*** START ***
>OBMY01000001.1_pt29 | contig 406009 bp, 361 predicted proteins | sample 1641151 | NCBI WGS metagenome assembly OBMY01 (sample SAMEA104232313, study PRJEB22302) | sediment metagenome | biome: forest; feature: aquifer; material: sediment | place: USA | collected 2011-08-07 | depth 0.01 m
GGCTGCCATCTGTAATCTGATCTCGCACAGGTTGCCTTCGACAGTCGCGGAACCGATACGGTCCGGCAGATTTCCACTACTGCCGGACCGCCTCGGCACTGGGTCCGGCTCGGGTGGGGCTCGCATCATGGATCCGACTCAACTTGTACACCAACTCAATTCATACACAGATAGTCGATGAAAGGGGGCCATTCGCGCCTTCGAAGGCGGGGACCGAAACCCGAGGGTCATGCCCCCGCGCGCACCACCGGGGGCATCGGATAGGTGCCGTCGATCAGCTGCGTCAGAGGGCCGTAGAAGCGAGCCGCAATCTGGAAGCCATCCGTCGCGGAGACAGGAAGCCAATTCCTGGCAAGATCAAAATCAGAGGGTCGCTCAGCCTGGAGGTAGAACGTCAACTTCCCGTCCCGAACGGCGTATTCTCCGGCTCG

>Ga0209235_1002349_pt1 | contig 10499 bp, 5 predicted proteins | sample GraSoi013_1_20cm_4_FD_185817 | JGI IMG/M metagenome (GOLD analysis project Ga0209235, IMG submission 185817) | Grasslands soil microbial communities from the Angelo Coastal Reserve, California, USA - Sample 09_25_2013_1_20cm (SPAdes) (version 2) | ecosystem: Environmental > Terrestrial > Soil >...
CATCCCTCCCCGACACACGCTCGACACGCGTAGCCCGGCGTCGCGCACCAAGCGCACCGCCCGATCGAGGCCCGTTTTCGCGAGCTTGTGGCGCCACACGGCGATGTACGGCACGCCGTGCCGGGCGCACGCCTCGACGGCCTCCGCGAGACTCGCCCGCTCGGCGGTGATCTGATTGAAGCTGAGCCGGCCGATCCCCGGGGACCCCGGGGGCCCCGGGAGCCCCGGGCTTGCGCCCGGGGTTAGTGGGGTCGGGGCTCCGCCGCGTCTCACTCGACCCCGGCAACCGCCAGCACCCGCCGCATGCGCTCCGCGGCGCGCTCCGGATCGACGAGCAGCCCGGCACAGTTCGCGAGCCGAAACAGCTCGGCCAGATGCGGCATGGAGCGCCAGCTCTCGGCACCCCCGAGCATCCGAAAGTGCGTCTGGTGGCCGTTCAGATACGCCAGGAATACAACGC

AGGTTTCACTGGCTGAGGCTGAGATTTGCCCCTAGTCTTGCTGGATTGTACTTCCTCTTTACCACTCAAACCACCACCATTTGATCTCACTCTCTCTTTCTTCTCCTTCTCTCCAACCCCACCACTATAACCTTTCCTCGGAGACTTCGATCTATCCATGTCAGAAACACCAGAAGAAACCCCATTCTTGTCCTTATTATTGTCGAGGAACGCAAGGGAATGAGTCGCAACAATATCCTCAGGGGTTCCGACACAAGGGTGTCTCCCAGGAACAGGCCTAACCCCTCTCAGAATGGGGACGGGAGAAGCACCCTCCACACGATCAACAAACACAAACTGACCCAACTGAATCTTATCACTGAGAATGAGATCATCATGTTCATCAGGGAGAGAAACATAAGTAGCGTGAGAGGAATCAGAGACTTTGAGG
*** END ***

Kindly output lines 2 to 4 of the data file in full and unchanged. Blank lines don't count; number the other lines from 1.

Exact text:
GGCTGCCATCTGTAATCTGATCTCGCACAGGTTGCCTTCGACAGTCGCGGAACCGATACGGTCCGGCAGATTTCCACTACTGCCGGACCGCCTCGGCACTGGGTCCGGCTCGGGTGGGGCTCGCATCATGGATCCGACTCAACTTGTACACCAACTCAATTCATACACAGATAGTCGATGAAAGGGGGCCATTCGCGCCTTCGAAGGCGGGGACCGAAACCCGAGGGTCATGCCCCCGCGCGCACCACCGGGGGCATCGGATAGGTGCCGTCGATCAGCTGCGTCAGAGGGCCGTAGAAGCGAGCCGCAATCTGGAAGCCATCCGTCGCGGAGACAGGAAGCCAATTCCTGGCAAGATCAAAATCAGAGGGTCGCTCAGCCTGGAGGTAGAACGTCAACTTCCCGTCCCGAACGGCGTATTCTCCGGCTCG

>Ga0209235_1002349_pt1 | contig 10499 bp, 5 predicted proteins | sample GraSoi013_1_20cm_4_FD_185817 | JGI IMG/M metagenome (GOLD analysis project Ga0209235, IMG submission 185817) | Grasslands soil microbial communities from the Angelo Coastal Reserve, California, USA - Sample 09_25_2013_1_20cm (SPAdes) (version 2) | ecosystem: Environmental > Terrestrial > Soil >...
CATCCCTCCCCGACACACGCTCGACACGCGTAGCCCGGCGTCGCGCACCAAGCGCACCGCCCGATCGAGGCCCGTTTTCGCGAGCTTGTGGCGCCACACGGCGATGTACGGCACGCCGTGCCGGGCGCACGCCTCGACGGCCTCCGCGAGACTCGCCCGCTCGGCGGTGATCTGATTGAAGCTGAGCCGGCCGATCCCCGGGGACCCCGGGGGCCCCGGGAGCCCCGGGCTTGCGCCCGGGGTTAGTGGGGTCGGGGCTCCGCCGCGTCTCACTCGACCCCGGCAACCGCCAGCACCCGCCGCATGCGCTCCGCGGCGCGCTCCGGATCGACGAGCAGCCCGGCACAGTTCGCGAGCCGAAACAGCTCGGCCAGATGCGGCATGGAGCGCCAGCTCTCGGCACCCCCGAGCATCCGAAAGTGCGTCTGGTGGCCGTTCAGATACGCCAGGAATACAACGC